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A few weeks ago I was reading one of Southern writer Flannery O’Connor’s last short stories, entitled “Revelation,” published posthumously in her collection All That Rises Must Converge. She takes the book’s title from Teilhard de Chardin, whose writings as both a scientist and a mystic she greatly admired.
The story is written from the perspective of an older woman who finds herself in a doctor’s waiting room, looking from person to person, engaging in small talk. Her judgmentalism is in high gear as she silently evaluates their appearance, their interactions and lack thereof, as well as sharing aloud the foibles of people in general with another woman. I was especially put off by her frequent use of the “n-word.” In that brief story I saw the unabbreviated word more often than I have seen it in recent decades.
Needless to say, I too was frothing with judgment (of the protagonist) as the story came to a surprising twist. Without giving the story away, something happens that upsets her certainty about things, and later, watching the sun set, she has an unsettling vision of what was to come: all the people she routinely judged marching nonetheless toward heaven, “battalions of freaks and lunatics shouting and clapping and leaping like frogs.” The story continues:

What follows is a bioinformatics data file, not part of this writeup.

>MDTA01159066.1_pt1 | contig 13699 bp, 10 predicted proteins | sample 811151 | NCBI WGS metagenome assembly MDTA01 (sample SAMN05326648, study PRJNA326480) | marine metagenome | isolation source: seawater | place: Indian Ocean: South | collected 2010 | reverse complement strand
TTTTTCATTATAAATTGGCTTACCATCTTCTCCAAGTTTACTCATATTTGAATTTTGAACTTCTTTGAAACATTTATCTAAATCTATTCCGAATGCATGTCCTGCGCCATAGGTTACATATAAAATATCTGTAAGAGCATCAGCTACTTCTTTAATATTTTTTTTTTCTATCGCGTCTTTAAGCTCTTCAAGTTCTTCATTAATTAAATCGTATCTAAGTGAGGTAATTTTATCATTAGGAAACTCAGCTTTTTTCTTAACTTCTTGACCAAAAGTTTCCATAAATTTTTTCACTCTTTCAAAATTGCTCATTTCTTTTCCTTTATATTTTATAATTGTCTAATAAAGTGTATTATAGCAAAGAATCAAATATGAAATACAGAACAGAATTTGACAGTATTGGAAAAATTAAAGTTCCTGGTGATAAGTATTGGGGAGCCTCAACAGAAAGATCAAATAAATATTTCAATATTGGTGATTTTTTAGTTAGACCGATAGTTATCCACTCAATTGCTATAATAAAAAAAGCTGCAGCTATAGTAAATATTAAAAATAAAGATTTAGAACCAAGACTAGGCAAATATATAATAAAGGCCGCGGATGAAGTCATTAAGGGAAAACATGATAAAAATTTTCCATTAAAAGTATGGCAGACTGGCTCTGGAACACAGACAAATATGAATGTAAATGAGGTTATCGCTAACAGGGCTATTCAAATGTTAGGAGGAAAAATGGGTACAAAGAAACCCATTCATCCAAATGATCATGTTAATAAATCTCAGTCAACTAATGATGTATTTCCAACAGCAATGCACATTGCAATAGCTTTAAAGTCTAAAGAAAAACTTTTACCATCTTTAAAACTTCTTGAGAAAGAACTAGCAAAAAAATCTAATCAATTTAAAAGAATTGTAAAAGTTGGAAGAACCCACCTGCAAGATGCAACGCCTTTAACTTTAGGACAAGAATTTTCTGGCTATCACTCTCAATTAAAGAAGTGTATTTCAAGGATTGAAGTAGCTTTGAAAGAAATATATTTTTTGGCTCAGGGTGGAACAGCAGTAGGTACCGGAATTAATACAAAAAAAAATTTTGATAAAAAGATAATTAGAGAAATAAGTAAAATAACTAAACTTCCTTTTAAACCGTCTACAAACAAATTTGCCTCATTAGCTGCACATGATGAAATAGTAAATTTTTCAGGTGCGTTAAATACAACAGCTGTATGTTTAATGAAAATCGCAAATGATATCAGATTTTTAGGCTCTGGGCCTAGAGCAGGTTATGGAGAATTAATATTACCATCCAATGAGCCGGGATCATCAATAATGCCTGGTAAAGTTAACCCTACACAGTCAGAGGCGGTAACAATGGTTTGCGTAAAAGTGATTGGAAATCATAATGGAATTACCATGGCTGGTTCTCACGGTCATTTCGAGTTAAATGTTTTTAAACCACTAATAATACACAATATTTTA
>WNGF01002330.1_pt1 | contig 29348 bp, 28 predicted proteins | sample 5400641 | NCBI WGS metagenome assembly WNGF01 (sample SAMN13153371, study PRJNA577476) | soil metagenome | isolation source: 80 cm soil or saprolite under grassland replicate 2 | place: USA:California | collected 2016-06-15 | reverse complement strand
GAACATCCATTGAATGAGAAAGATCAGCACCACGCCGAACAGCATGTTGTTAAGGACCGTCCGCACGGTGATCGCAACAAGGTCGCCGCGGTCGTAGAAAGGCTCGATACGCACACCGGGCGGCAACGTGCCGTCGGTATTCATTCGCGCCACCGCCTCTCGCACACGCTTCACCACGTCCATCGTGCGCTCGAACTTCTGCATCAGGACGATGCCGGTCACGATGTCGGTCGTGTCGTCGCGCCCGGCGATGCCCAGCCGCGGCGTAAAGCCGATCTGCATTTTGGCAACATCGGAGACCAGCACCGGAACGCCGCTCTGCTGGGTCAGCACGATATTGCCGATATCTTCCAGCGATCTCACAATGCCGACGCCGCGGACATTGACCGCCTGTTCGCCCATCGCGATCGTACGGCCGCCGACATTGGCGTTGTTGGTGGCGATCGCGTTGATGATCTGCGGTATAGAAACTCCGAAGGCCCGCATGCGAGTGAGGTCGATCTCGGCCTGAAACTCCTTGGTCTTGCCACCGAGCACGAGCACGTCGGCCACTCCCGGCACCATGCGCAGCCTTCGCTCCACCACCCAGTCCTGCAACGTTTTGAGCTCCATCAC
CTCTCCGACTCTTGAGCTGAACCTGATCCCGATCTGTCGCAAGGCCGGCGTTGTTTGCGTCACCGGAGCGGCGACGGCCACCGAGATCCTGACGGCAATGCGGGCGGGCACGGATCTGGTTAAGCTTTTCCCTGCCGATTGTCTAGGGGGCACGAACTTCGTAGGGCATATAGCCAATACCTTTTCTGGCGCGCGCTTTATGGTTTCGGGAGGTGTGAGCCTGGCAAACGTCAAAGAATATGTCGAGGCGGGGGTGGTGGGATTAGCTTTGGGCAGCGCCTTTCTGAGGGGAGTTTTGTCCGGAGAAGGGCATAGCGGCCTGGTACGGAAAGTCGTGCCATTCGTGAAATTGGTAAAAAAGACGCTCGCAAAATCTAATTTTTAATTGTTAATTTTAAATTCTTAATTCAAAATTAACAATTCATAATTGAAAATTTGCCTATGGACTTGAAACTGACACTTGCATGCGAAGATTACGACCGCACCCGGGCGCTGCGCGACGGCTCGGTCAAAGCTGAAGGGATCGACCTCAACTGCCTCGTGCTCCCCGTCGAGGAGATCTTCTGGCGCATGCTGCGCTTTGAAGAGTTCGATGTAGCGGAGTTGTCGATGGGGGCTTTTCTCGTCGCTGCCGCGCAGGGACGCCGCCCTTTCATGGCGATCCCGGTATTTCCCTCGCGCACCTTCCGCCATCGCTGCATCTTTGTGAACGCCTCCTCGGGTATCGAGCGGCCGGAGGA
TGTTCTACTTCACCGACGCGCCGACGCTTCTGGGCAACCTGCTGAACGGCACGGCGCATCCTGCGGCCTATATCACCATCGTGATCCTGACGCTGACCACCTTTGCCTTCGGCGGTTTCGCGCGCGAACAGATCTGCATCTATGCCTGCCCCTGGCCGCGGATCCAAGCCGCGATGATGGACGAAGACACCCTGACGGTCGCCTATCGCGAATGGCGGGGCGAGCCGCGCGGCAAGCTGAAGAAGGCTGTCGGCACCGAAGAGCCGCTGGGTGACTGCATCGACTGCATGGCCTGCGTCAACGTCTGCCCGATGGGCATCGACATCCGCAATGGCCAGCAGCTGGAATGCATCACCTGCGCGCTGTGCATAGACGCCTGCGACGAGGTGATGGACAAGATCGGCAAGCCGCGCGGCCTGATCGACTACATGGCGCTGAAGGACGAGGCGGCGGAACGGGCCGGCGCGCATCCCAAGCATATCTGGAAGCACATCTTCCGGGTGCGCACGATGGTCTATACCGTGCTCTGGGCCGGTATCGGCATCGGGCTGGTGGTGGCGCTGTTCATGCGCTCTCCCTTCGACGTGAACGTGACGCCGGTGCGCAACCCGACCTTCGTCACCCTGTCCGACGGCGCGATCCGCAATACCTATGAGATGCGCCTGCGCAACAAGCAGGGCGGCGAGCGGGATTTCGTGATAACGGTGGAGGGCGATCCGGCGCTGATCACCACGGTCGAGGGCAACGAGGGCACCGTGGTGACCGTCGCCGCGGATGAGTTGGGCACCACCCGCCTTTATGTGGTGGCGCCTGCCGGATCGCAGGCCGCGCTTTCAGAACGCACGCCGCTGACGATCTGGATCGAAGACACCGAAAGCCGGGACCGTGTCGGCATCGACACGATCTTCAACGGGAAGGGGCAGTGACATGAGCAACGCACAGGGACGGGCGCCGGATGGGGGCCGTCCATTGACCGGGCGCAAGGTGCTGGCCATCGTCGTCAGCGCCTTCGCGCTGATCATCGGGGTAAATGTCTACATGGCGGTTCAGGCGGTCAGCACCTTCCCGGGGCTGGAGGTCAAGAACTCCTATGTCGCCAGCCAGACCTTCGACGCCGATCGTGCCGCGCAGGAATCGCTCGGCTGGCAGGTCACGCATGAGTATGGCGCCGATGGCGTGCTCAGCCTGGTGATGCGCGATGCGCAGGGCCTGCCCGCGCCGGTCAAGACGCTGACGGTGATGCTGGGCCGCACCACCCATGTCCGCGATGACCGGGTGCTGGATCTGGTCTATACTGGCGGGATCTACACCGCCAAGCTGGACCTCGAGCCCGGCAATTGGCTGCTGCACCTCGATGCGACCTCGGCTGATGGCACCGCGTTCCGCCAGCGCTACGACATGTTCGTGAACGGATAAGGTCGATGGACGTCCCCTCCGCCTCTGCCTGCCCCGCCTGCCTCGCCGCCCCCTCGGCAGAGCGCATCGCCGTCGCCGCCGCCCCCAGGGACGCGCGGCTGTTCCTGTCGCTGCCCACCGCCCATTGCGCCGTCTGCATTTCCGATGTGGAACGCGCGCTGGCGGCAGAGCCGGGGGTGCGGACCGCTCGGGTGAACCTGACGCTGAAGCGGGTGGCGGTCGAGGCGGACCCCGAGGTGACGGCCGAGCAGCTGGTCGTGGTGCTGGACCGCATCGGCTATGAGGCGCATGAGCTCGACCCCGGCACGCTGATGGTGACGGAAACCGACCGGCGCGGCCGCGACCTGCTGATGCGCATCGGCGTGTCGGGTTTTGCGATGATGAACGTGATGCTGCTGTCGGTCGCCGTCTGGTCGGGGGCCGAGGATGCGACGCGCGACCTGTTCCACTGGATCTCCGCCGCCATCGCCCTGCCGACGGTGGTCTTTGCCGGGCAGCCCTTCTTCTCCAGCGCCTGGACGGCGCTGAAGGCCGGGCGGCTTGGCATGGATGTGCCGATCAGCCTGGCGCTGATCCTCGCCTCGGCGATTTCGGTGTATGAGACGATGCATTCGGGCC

And bringing up the end of the procession was a tribe of people whom she recognized at once as those who, like herself and Claud, had always had a little of everything and the God-given wit to use it right. She leaned forward to observe them closer. They were marching behind the others with great dignity, accountable as they had always been for good order and common sense and respectable behavior. They alone were on key. Yet she could see by their shocked and altered faces that even their virtues were being burned away.
I cried with recognition. I was her. Flannery O’Connor tricked me, even as grace tricks us all. We think we will be saved by our many words—prayers, sermons, posts—or our many deeds—charitable, political, religious. But it’s grace that really saves us.
In the woods around her the invisible cricket choruses had struck up, but what she heard were the voices of the souls climbing upward into the starry field and shouting hallelujah.
Copyright © 2014 by Chris R. Glaser. Permission granted for non-profit use with attribution of author and blogsite. Other rights reserved.